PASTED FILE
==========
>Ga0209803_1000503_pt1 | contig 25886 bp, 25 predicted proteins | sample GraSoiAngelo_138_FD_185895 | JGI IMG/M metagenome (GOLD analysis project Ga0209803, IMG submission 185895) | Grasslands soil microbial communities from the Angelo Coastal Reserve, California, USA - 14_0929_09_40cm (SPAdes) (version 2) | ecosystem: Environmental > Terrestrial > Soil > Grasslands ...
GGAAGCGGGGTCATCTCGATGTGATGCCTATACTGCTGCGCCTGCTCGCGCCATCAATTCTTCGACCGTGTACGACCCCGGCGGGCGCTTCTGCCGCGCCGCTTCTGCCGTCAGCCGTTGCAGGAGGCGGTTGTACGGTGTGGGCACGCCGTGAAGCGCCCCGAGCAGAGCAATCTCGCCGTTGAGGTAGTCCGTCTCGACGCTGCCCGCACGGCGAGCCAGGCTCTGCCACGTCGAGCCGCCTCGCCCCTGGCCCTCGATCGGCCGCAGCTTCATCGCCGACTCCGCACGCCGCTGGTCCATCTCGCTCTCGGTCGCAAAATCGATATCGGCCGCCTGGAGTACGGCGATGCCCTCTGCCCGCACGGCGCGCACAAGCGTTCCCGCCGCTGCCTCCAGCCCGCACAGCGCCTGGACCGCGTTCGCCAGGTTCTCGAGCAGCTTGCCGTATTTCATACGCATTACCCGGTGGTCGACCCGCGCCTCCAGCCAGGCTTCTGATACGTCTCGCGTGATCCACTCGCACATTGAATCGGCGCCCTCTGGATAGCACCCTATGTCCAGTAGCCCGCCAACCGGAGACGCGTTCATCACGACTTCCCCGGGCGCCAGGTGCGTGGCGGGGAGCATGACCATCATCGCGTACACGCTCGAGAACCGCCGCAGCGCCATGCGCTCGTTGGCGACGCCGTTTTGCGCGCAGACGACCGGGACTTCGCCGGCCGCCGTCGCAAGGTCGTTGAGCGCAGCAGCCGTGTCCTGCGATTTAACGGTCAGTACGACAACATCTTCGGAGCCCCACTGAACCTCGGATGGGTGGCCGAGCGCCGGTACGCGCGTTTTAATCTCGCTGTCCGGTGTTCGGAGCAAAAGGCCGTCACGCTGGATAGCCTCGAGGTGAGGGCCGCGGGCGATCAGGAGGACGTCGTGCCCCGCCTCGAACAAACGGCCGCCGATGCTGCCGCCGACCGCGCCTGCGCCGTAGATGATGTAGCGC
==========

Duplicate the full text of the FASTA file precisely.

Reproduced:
>Ga0209803_1000503_pt1 | contig 25886 bp, 25 predicted proteins | sample GraSoiAngelo_138_FD_185895 | JGI IMG/M metagenome (GOLD analysis project Ga0209803, IMG submission 185895) | Grasslands soil microbial communities from the Angelo Coastal Reserve, California, USA - 14_0929_09_40cm (SPAdes) (version 2) | ecosystem: Environmental > Terrestrial > Soil > Grasslands ...
GGAAGCGGGGTCATCTCGATGTGATGCCTATACTGCTGCGCCTGCTCGCGCCATCAATTCTTCGACCGTGTACGACCCCGGCGGGCGCTTCTGCCGCGCCGCTTCTGCCGTCAGCCGTTGCAGGAGGCGGTTGTACGGTGTGGGCACGCCGTGAAGCGCCCCGAGCAGAGCAATCTCGCCGTTGAGGTAGTCCGTCTCGACGCTGCCCGCACGGCGAGCCAGGCTCTGCCACGTCGAGCCGCCTCGCCCCTGGCCCTCGATCGGCCGCAGCTTCATCGCCGACTCCGCACGCCGCTGGTCCATCTCGCTCTCGGTCGCAAAATCGATATCGGCCGCCTGGAGTACGGCGATGCCCTCTGCCCGCACGGCGCGCACAAGCGTTCCCGCCGCTGCCTCCAGCCCGCACAGCGCCTGGACCGCGTTCGCCAGGTTCTCGAGCAGCTTGCCGTATTTCATACGCATTACCCGGTGGTCGACCCGCGCCTCCAGCCAGGCTTCTGATACGTCTCGCGTGATCCACTCGCACATTGAATCGGCGCCCTCTGGATAGCACCCTATGTCCAGTAGCCCGCCAACCGGAGACGCGTTCATCACGACTTCCCCGGGCGCCAGGTGCGTGGCGGGGAGCATGACCATCATCGCGTACACGCTCGAGAACCGCCGCAGCGCCATGCGCTCGTTGGCGACGCCGTTTTGCGCGCAGACGACCGGGACTTCGCCGGCCGCCGTCGCAAGGTCGTTGAGCGCAGCAGCCGTGTCCTGCGATTTAACGGTCAGTACGACAACATCTTCGGAGCCCCACTGAACCTCGGATGGGTGGCCGAGCGCCGGTACGCGCGTTTTAATCTCGCTGTCCGGTGTTCGGAGCAAAAGGCCGTCACGCTGGATAGCCTCGAGGTGAGGGCCGCGGGCGATCAGGAGGACGTCGTGCCCCGCCTCGAACAAACGGCCGCCGATGCTGCCGCCGACCGCGCCTGCGCCGTAGATGATGTAGCGC